In the X-ray region atoms absorb X-rays sharply at certain wavelengths (called absorption edges) that are characteristic of that particular atomic species. So if you shine a particular frequency, or energy, of X-rays onto a sample, you can control the type of electron that is emitted.
The process occurs as follows:
1. The core level electron absorbs the energy from the X-ray;
2. If sufficient energy is provided, the electron is ejected from the atom forming a photoelectron which affects neighbouring atoms;
3. The atom is left in excited state with an empty electronic level i.e. core hole.
An absorption graph is produced which provides researchers with element-specific information from the sample. This can include which elements are present, where they are located, the density of the element, what are the neighbouring atoms and the distance between those atoms.
At Diamond, we employ three main techniques in the field of spectroscopy:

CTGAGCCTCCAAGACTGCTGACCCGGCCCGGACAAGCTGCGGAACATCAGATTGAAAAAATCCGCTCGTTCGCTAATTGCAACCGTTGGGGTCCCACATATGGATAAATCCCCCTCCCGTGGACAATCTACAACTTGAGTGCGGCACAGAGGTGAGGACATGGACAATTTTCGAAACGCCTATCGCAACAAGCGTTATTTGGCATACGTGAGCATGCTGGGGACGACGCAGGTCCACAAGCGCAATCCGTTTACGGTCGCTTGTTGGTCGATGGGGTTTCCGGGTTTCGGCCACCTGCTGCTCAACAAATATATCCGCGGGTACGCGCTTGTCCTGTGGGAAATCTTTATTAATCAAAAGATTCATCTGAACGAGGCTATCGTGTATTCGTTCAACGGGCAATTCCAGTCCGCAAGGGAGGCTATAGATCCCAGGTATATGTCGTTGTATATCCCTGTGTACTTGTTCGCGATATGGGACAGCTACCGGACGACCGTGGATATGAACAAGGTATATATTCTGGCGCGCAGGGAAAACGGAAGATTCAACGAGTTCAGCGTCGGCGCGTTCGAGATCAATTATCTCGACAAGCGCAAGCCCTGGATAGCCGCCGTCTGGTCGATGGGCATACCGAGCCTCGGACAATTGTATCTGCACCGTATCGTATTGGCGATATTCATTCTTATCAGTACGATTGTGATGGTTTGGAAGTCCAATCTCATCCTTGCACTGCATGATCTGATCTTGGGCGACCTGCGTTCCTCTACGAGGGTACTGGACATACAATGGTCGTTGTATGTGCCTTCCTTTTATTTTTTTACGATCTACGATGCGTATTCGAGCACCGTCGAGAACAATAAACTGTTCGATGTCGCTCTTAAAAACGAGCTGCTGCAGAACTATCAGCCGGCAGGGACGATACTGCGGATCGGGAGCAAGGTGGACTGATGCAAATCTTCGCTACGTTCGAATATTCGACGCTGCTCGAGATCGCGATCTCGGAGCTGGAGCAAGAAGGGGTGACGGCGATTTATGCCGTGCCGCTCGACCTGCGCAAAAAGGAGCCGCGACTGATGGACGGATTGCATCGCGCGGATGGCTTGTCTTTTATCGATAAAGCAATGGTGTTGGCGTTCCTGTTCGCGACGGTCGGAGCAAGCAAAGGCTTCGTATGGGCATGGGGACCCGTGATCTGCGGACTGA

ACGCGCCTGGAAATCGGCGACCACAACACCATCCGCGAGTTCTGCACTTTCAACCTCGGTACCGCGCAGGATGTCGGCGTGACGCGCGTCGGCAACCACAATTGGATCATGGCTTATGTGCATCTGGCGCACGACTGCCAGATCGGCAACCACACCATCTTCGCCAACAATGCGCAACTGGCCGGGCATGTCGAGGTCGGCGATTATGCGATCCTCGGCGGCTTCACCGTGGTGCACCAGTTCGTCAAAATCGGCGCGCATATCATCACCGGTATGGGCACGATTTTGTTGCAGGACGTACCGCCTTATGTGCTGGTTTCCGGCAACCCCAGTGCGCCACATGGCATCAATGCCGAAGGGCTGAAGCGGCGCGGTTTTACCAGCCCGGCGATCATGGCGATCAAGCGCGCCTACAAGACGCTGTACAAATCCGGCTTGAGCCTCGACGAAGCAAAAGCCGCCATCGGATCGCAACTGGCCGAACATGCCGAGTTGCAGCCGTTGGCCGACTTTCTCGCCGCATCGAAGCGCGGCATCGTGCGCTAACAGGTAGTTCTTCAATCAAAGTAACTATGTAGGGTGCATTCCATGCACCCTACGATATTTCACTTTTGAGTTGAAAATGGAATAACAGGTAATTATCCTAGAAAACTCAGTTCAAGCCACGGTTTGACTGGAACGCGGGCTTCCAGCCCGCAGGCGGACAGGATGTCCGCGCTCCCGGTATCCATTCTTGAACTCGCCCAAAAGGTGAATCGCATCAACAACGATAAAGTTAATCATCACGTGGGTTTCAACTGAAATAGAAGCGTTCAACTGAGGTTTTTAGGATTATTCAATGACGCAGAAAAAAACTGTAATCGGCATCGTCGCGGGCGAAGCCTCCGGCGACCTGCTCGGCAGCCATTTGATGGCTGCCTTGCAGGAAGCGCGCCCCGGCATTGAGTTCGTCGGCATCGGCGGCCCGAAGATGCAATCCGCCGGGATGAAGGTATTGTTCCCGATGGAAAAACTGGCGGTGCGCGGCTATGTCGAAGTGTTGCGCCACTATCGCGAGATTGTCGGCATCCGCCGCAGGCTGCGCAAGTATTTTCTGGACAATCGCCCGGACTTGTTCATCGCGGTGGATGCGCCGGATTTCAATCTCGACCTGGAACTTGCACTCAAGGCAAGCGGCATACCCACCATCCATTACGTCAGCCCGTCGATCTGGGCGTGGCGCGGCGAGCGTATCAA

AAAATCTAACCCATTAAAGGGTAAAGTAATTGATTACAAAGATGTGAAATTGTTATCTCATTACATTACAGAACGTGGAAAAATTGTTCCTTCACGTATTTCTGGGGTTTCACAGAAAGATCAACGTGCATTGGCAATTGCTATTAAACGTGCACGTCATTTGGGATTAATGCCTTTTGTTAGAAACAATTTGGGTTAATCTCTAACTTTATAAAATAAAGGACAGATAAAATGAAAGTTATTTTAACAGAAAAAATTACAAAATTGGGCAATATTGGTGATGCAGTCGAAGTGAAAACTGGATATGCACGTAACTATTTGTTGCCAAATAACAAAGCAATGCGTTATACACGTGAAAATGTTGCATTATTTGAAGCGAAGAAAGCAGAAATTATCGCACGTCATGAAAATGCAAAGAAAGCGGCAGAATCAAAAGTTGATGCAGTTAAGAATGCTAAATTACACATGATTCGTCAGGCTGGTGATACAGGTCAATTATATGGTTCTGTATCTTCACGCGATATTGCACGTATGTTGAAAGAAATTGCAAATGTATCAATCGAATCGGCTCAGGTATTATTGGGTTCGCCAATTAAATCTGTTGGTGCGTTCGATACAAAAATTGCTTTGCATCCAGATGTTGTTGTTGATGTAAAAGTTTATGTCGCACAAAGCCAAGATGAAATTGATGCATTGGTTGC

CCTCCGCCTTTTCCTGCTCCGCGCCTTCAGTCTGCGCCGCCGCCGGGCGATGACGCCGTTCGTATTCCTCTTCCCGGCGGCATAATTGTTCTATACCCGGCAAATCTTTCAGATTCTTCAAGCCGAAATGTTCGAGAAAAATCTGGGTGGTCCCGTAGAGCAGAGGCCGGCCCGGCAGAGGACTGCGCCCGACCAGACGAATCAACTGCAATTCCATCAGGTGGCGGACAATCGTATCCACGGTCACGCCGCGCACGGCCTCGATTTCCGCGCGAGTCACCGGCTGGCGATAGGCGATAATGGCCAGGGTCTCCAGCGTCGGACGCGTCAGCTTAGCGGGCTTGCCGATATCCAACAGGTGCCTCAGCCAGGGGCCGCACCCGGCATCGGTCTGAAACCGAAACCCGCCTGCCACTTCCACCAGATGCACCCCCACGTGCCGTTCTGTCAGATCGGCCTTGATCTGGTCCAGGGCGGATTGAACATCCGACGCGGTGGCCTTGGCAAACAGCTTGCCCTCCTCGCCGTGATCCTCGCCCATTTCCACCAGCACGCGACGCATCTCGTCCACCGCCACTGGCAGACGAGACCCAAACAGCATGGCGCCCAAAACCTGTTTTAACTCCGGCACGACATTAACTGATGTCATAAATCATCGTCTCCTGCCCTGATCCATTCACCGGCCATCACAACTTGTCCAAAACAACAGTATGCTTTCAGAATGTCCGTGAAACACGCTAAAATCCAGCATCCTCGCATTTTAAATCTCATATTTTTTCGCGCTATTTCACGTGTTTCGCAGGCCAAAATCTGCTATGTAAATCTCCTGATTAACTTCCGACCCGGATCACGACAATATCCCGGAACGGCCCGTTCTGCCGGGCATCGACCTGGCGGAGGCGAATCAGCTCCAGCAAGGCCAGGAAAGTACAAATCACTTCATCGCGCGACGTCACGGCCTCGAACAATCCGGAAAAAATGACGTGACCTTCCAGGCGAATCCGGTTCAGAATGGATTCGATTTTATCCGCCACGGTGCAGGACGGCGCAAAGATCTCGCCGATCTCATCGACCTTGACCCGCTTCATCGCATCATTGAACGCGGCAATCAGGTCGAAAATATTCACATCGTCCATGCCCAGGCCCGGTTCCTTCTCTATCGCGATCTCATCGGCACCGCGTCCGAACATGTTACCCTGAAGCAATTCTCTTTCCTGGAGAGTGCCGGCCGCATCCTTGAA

X-ray absorption spectroscopy (XAS) is an element-specific technique dedicated to study electronic and structural properties of selected element. This unique technique is greatly appreciated when studying non-crystalline materials.
At characteristic wavelengths the X-ray absorption of an element changes dramatically, these are called absorption edges. XAS is a technique that can be divided into XANES - near the absorption edge, the spectra may contain fine structure that reveals the electronic and geometrical environment of the absorbing atom - and further from the edge EXAFS reveals the atomic environment local to the element. Both can be used to follow reactions on timescales down to the millisecond.
Benefits of Synchrotron Techniques
X-ray absorption spectroscopy is important in gaining structural understanding of a range of materials, including catalysts, biomaterials, novel materials with special electronic properties such as superconductivity, dilute species in fluids, and complex inhomogeneous materials.
It can provide information on bio-remediation processes, study minute minerals returned from space missions and be used to understand chemical reactions such as heterogeneous catalysis and hydrothermal synthesis of industrial materials.
B18 - I08 - I18 - I20 - B07- I14 - I06
X-ray photoelectron spectroscopy (XPS) is a surface sensitive technique used to determine the elemental composition, chemical and electronic state of the elements within a studied material. XPS spectra are acquired by irradiating a solid surface with X-rays while simultaneously measuring the kinetic electrons that are discharged from the top ~100 Å (10 nm) of a sample being measured.